Mounties say several homes were severely damaged on Thursday as violent summer weather struck central and southern Alberta, spurring thunderstorm and tornado warnings.
RCMP told CBC News Thursday evening that a tornado southeast of Sundre, Alta., at a rural location roughly 90 kilometres north of Calgary in Mountain View County, flattened one home and seriously damage four others.
Earlier in the day, RCMP told CBC News they thought between six to nine homes had been destroyed.
Police said one person suffered minor injuries, but no one was seriously hurt.
Angela Aalbers, the reeve of Mountain View County, said she heard about “extensive damage” to several homes in the area.
“The impact is just devastating to those people, I’m sure,” said Aalbers.
“It was quite a scary event, not normal for this area.”
Aalbers said crews from the Sundre Fire Department and county peace officers were supporting RCMP in the area and helping clear trees and debris from the road.
Day of intense weather
In a tweet Thursday evening, Premier Jason Kenney wrote he is “deeply concerned by the families affected by this possible tornado. If you are in the direction of this storm, please take cover and be safe.”
Earlier in the day, meteorologists were tracking the severe thunderstorm near Shantz, Alta. located about 20 kilometres southeast of Sundre, which produced the tornado that caused damage to homes in the area.
Just before 4 p.m. MT, Environment Canada said the storm was no longer producing a tornado.
But in a day of intense weather, the agency also issued tornado watches and warnings for Calgary and the surrounding region.
As of 7 p.m., there were no tornado warnings or watches still in effect in the province.
The weather agency also had a number of severe thunderstorm warnings in place as meteorologists were tracking storms capable of producing high winds, Ping-Pong ball-sized hail and torrential rain.
Severe thunderstorms can also produce tornadoes, it said.
“Thunderstorms are expected over much of southern and central Alberta today,” Environment Canada said on its website on Thursday morning. “Some of these thunderstorms will become severe.”
The agency also warned that very large hail can damage property, break windows, dent vehicles and cause serious injury.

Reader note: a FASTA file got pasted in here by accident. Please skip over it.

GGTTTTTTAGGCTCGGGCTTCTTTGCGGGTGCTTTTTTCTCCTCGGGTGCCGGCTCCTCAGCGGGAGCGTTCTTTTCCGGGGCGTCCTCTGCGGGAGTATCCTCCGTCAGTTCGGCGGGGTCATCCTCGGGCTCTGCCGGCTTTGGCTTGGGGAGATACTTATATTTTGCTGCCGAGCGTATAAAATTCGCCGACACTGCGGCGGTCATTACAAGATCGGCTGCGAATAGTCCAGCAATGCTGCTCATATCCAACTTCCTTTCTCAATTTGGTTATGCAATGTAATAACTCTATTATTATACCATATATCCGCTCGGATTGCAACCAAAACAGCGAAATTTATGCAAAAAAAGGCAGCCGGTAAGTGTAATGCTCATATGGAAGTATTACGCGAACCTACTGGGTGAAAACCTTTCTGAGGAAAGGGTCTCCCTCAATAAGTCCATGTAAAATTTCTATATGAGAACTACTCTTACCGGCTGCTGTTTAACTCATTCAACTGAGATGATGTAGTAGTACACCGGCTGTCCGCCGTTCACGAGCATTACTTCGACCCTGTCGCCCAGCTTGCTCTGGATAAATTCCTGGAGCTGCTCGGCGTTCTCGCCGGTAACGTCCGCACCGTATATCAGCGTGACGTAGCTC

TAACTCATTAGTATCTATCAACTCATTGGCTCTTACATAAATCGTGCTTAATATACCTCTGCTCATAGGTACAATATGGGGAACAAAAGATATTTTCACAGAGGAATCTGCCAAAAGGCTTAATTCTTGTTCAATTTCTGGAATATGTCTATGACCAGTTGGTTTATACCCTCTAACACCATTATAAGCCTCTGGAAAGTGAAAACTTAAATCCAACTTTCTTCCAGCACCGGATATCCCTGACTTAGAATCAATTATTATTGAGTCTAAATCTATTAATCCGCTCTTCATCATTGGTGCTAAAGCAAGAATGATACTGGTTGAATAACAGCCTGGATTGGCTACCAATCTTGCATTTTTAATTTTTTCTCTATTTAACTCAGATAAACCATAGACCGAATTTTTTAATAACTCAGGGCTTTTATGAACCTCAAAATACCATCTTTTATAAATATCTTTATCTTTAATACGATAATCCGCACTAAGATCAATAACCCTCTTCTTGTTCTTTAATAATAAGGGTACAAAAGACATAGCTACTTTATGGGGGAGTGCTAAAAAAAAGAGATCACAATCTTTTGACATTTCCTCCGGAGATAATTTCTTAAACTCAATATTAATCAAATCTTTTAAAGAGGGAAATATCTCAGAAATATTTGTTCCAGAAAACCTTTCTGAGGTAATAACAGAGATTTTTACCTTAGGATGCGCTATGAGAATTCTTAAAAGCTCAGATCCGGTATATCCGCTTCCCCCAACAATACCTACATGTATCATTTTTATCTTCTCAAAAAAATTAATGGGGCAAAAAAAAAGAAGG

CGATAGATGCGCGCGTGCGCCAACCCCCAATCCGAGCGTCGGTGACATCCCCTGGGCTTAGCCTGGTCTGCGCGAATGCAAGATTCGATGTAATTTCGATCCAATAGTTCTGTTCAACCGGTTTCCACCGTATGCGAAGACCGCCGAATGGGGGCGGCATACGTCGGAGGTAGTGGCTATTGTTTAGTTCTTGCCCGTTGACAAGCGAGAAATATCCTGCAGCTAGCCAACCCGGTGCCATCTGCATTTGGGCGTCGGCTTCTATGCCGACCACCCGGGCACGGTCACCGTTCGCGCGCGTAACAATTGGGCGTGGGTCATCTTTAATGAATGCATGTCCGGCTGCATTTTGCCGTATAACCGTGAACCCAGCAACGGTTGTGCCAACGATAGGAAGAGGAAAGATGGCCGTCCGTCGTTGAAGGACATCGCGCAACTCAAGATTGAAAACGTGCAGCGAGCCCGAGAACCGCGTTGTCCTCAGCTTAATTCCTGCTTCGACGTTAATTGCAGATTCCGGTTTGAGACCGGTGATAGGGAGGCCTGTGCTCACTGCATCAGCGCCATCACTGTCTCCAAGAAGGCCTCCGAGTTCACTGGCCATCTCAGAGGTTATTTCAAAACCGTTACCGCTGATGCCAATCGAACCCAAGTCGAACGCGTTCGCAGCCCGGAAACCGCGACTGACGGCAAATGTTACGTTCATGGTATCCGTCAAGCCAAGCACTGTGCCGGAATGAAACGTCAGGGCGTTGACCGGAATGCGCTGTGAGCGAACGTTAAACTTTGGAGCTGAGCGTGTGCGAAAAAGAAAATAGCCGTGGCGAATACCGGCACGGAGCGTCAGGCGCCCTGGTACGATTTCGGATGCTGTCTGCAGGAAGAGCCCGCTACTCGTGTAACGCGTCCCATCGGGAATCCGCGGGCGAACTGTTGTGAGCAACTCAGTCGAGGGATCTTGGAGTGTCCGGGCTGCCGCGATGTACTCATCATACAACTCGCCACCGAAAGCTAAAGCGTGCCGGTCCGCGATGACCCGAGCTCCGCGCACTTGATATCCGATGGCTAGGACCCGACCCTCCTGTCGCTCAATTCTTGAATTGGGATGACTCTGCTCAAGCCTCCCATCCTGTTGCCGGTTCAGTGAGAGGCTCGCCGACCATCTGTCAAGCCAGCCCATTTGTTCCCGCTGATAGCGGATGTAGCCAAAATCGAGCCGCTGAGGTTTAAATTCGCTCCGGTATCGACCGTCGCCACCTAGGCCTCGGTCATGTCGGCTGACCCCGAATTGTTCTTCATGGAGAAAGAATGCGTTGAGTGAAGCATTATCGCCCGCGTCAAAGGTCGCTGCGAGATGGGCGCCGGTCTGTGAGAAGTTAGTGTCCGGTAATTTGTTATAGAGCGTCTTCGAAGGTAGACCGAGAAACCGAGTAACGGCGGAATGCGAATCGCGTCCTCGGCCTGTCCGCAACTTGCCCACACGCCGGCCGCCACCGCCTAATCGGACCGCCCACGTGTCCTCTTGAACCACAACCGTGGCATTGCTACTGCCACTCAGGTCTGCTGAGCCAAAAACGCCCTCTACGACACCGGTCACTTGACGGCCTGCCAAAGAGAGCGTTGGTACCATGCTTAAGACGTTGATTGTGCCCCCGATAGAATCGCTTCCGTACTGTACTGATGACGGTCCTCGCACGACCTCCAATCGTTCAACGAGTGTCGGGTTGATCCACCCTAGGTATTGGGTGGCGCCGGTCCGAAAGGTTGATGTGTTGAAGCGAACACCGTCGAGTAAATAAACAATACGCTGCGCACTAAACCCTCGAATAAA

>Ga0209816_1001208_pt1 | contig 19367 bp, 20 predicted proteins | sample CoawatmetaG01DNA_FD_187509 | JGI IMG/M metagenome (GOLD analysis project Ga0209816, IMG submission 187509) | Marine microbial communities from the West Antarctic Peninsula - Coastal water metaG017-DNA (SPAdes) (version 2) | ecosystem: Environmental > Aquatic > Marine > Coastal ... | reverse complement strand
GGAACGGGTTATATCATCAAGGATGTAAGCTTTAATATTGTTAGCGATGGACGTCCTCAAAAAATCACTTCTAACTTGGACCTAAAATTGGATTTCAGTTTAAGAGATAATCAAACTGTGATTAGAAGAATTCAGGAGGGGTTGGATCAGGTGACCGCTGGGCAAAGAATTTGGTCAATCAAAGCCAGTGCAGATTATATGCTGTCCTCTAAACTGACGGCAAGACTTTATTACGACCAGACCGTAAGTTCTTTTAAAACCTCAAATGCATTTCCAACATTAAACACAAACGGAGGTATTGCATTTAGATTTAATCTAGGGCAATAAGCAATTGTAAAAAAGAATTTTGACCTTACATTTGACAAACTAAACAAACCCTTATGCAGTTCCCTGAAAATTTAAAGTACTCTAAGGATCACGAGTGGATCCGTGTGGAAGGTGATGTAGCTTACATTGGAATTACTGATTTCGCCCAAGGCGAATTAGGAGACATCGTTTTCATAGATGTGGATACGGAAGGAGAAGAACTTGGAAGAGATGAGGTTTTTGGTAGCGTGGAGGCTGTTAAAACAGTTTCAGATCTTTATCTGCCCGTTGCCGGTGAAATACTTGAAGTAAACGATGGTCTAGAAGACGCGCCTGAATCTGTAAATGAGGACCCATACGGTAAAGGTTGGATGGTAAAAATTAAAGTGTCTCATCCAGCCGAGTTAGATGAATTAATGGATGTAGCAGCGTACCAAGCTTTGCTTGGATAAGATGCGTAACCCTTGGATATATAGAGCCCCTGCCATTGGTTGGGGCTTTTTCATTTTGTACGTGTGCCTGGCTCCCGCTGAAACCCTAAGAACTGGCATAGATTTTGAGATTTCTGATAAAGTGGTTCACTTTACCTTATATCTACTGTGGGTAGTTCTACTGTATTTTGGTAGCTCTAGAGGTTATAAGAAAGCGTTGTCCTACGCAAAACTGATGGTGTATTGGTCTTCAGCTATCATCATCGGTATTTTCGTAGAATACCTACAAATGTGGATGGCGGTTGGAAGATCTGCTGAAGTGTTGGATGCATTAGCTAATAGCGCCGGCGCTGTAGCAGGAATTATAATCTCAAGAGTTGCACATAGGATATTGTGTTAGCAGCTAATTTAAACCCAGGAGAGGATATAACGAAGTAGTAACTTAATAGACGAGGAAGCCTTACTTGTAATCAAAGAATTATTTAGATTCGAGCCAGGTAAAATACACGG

It also said very strong wind gusts can damage buildings, down trees and blow large vehicles off the road.
Sucking lots of scud and rotating. Looking west from Springbank Road and highway 22. 4:08pm <a href=”https://twitter.com/hashtag/abstorm?src=hash&ref_src=twsrc%5Etfw”>#abstorm</a> <a href=”https://t.co/nOKFOfPCtT”>pic.twitter.com/nOKFOfPCtT</a>
If people hear thunder, they should head indoors, the agency said, to avoid lightning strikes nearby.
Environment Canada posted a list of severe thunderstorm watches and warnings across the province for a number of regions, including the following:
Kyle Brittain, the Alberta bureau chief for the Weather Network, said the province is getting into peak tornado season, which tends to run through the month of July.
He said Alberta typically averages about 15 tornadoes a year. So far, the province has probably experienced two, which is a little slower than expected, he said.
Lost sight of large cone tornado <a href=”https://twitter.com/hashtag/abstorm?src=hash&ref_src=twsrc%5Etfw”>#abstorm</a> near Bergen 2:45pm <a href=”https://t.co/lbSHOBjNRn”>pic.twitter.com/lbSHOBjNRn</a>
“Here in Alberta, we’re very much dependent on local moisture sources,” Brittain told the Calgary Eyeopener.
“So how much rain falls in June and July can really set up our season. And it looked like we were going to be having another drought year earlier in the year, but that completely changed around in June.
“Now we’ve got a lot of water in the ground.”
He said that in the off-chance a tornado approaches, people should get to the lowest possible level they can in their home or a sturdy structure.
“Lowest level interior room with no windows is the safest place to be,” he said, adding people should stay tuned to local media for updates on what’s going on.
If someone finds themselves in a place like a mall or a school, he recommends finding a sturdy room with solid surrounding walls, like perhaps a bathroom.
What to do in case of a tornado
The Government of Canada’s Hazards and Emergencies website advises the following to protect yourself in case of tornado:
If you’re in a house:
- Take shelter in the basement or a small interior ground floor room like a bathroom, closet or hallway.
- If there’s no basement, get under a heavy table or desk.
- Always avoid windows, outside walls and doors.
Tornado <a href=”https://twitter.com/hashtag/abstorm?src=hash&ref_src=twsrc%5Etfw”>#abstorm</a> 2:57 Bergen <a href=”https://t.co/7Nzwl1HCV8″>pic.twitter.com/7Nzwl1HCV8</a>
If you’re in an office or apartment building:
- Get yourself to an inner hallway or room, preferably in the basement or ground floor.
- Avoid the elevator.
- Stay away from windows.
If you live on a farm:
- The government says not to worry about livestock, which will hear and sense impending twisters. If your family is at risk, don’t worry about livestock. If personal safety isn’t an issue, the government advises, you may have time to open routes of escape for your livestock. It advises that you leave the area at a tangent from the expected path of the tornado.
If you are in a gymnasium, church or auditorium:
- Big buildings with wide-span roofs may collapse if a twister hits so if you’re in one of these buildings and can’t leave, try to shelter under a table or desk.
Avoid vehicles and mobile homes:
- The government says more than 50 per cent of all tornado deaths occur in mobile homes.
- If you’re driving and spot a tornado in the distance, go to the nearest solid shelter.
- If there’s no shelter, lie down in a ditch away from the vehicle or mobile home. Get as close to the ground as possible, protect your head and watch for flying debris.